She was yet to begin her book on Europe, instead focusing her attention on a story about a cheating man living in New Jersey. She wrote to her husband and Van Vechten regularly. To the latter she suggested that she was “trying to make up my mind to take a house. I can get a very good and a servant for fifty-five dollars a month. Food for the two of us will come to about thirty dollars a month. The only thing is that I have to take the house for six months and how do I know what I’ll want to do next May?”
She ended up taking the villa until May 1. She struggled to meet people, even expats. “Perhaps being a bit lonely is doing me good,” she wrote Carl optimistically. Elmer sent Nella a check for her expenses beyond what the Guggenheim Fellowship covered; at Fisk he pulled down a salary of $5,000 a year. She spent what he sent her quite freely, troubling Elmer, who told Carl that “I am rather holding my breath and pocketbook for Nella’s needs. She has seemed to need a great deal so far.”
“The work goes fairly well,” she reported to the fellowship committee. “A little slower than is usual with me. But – I like it. Of course that means nothing because I really can’t tell if it’s good or not. But the way I hope and pray that it is is like a physical pain almost. I do so want to be famous.”
Nella amused herself with an another self-exile, a Scotsman named Norman Cameron who had fled the civil service in Nigeria. He introduced her to Robert Graves and Laura Riding, more permanent residents of Majorca confined to their own seclusion. Norman introduced her to the local society, but she did not stay in Majorca long.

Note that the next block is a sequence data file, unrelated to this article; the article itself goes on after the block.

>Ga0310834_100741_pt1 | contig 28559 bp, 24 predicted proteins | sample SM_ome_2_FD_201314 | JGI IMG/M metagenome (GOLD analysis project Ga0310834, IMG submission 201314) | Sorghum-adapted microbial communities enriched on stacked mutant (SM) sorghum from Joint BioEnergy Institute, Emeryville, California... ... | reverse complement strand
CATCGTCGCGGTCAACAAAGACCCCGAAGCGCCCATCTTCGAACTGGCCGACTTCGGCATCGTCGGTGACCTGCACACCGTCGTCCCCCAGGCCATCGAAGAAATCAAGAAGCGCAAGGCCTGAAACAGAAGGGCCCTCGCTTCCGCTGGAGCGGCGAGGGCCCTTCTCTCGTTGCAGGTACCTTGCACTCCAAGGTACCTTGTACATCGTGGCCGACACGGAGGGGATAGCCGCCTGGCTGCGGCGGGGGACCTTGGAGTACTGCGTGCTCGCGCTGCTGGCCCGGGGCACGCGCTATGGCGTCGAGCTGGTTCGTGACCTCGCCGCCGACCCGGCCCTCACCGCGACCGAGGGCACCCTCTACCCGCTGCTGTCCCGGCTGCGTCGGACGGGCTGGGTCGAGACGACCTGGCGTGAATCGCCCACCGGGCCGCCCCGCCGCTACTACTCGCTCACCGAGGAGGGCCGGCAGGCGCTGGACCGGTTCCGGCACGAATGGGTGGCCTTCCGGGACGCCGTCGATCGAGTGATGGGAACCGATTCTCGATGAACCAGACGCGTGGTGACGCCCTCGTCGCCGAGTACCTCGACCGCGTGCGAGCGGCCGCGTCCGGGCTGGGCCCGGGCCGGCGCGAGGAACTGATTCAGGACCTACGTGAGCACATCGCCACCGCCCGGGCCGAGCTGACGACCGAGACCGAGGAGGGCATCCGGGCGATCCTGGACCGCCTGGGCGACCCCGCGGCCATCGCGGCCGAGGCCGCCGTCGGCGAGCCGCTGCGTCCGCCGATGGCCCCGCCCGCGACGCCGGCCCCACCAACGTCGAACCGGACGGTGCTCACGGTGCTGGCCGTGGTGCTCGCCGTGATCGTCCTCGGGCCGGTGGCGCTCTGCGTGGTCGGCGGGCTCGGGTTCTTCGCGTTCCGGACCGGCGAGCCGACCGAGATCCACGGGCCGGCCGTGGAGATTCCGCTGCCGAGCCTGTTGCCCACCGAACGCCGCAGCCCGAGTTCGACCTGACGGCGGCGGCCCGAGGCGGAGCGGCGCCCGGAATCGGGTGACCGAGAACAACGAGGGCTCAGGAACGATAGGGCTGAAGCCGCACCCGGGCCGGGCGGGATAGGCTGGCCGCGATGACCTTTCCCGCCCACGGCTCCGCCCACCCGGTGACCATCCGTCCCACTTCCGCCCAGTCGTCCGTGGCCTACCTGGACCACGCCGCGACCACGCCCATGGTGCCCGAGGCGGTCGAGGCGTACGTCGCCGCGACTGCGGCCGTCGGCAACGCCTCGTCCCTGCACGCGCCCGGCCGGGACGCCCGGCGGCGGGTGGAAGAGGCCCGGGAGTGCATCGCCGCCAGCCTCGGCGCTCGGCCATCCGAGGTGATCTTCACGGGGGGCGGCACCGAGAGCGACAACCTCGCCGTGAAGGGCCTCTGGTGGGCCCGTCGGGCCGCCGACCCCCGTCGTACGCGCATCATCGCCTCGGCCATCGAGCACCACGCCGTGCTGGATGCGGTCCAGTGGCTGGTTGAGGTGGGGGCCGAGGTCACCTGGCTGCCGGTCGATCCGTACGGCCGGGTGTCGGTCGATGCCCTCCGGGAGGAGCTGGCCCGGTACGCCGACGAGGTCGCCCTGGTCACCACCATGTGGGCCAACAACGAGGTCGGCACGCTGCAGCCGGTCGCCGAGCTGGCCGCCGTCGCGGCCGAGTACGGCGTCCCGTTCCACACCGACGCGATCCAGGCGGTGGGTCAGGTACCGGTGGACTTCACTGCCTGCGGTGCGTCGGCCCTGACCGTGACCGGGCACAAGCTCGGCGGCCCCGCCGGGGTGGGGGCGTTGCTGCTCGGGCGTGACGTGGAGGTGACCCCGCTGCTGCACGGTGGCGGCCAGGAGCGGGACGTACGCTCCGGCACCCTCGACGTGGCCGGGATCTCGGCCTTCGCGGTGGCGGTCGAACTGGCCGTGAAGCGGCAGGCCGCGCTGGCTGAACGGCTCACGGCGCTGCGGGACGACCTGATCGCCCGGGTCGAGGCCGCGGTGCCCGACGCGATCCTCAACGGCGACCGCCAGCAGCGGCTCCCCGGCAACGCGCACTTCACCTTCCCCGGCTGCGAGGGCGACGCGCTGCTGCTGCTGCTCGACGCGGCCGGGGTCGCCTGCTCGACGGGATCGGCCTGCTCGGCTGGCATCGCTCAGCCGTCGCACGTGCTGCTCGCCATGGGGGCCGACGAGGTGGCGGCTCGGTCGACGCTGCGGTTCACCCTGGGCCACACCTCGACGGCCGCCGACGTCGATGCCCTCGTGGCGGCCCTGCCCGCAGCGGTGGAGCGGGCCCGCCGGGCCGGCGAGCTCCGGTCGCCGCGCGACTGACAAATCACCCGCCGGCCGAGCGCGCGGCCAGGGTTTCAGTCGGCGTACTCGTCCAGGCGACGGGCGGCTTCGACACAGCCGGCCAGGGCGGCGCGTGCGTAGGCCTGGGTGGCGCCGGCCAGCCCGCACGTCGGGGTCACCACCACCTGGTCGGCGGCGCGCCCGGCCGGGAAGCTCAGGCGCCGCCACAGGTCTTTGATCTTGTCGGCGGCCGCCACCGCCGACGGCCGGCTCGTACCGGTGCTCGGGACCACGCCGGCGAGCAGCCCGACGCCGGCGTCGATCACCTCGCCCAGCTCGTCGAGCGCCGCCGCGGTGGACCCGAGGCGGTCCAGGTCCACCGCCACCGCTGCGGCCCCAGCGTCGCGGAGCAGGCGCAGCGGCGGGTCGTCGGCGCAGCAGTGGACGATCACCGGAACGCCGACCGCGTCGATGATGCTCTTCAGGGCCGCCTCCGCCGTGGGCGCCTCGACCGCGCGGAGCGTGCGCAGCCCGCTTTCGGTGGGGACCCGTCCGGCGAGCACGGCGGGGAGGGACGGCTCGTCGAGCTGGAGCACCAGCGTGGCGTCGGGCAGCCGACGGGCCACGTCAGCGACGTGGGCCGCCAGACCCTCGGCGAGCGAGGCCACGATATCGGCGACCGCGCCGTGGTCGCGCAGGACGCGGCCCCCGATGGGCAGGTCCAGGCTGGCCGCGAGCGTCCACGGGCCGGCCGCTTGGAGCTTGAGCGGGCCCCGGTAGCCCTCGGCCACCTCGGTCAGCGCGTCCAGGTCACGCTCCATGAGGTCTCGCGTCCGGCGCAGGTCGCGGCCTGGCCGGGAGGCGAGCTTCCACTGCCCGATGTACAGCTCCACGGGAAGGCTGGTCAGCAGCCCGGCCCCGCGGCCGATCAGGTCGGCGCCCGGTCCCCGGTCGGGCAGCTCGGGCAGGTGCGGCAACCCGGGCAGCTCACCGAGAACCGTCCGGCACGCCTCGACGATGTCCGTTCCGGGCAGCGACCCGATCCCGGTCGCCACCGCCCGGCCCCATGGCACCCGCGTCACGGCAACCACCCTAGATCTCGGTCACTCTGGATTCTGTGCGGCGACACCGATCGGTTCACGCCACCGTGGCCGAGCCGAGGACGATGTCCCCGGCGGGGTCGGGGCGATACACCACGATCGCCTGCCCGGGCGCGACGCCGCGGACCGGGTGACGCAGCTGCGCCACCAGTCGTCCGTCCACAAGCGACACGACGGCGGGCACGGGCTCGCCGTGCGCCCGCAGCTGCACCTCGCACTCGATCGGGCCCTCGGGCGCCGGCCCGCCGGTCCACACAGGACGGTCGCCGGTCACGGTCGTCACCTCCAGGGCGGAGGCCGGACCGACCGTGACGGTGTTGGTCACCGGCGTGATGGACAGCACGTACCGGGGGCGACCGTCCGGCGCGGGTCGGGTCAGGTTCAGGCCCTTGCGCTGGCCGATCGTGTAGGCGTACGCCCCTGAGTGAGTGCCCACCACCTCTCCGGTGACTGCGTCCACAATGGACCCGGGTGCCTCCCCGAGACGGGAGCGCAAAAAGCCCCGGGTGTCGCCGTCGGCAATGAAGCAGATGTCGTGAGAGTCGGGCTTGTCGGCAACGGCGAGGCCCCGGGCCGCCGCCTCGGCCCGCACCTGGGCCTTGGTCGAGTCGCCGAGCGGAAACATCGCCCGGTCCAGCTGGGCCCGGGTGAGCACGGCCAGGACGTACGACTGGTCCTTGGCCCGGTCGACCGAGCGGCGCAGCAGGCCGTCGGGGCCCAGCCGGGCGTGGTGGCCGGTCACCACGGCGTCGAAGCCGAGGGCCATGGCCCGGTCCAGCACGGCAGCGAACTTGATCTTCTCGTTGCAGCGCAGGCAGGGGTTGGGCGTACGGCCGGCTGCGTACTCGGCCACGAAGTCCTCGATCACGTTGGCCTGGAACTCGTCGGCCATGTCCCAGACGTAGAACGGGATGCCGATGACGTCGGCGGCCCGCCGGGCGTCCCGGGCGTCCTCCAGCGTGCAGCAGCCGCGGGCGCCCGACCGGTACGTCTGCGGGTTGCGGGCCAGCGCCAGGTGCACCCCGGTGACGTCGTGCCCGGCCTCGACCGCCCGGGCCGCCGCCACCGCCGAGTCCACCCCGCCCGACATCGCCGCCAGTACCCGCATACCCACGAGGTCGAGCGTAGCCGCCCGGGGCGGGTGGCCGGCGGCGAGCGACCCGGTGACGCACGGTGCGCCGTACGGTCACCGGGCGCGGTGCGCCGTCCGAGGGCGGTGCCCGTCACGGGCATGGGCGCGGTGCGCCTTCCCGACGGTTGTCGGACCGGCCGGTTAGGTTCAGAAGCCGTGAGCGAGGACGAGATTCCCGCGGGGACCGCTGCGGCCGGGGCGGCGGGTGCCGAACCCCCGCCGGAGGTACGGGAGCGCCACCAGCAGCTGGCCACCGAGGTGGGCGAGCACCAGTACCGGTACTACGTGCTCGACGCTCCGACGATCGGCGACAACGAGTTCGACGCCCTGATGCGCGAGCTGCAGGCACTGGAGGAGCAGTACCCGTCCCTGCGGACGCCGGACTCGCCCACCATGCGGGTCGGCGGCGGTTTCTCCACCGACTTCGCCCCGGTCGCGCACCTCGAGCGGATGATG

Because she did not look her age – she was 40 – Nella fit in well enough with younger people. Learning polo and going out at night left her precious time to work on her New Jersey novel, which she had titled Crowning Mercy. Her relationship with Mssr. Cameron had been unceremoniously ended by a younger German girl was living with the Graves. She went on to Paris in May, where a plan to visit Carl’s friend Gertrude Stein was foiled by problems of timing.
In Paris she met Arthur and Rose Wheeler, who had retired to Paris after Arthur had made substantial sums in the New York finance world. She heard less and less from Elmer, for whom his wife’s absence was a case of out of sight, out of mind. He was also upset about her spending and lavish Paris digs near Montparnesse (Man Ray lived underneath her). Elmer sailed to Europe with Ethel Gilbert, and they toured Austria and Italy together. Nella’s novel, now called Mirage, was rejected by Knopf.
By the time Nella Larsen finally returned to the United States, both parties had lost any faith in the possibility of salvaging the relationship. Nella briefly moved to Nashville to enhance her standing in the divorce case. A judge would award her alimony of $150 a month, which was around half of Imes’ weekly salary.
She wrote to her friend Dorothy Peterson,
About the divorce. I’ve about come to the conclusion to get it here. It can be done discreetly in ten days for a hundred dollars or so. Can you imagine that? There are about eight grounds for divorce in Tennessee:
2. Desertion for two years.
3. Failure of wife to remove to the state if husband is living and working in Tennessee (Note these last two. It explains a lot, especially why I am here still after coming for a mere visit).
4. Habitual drunkenness contracted after marriage.
6. Commission of a crime.
Alex Carnevale is the editor of This Recording.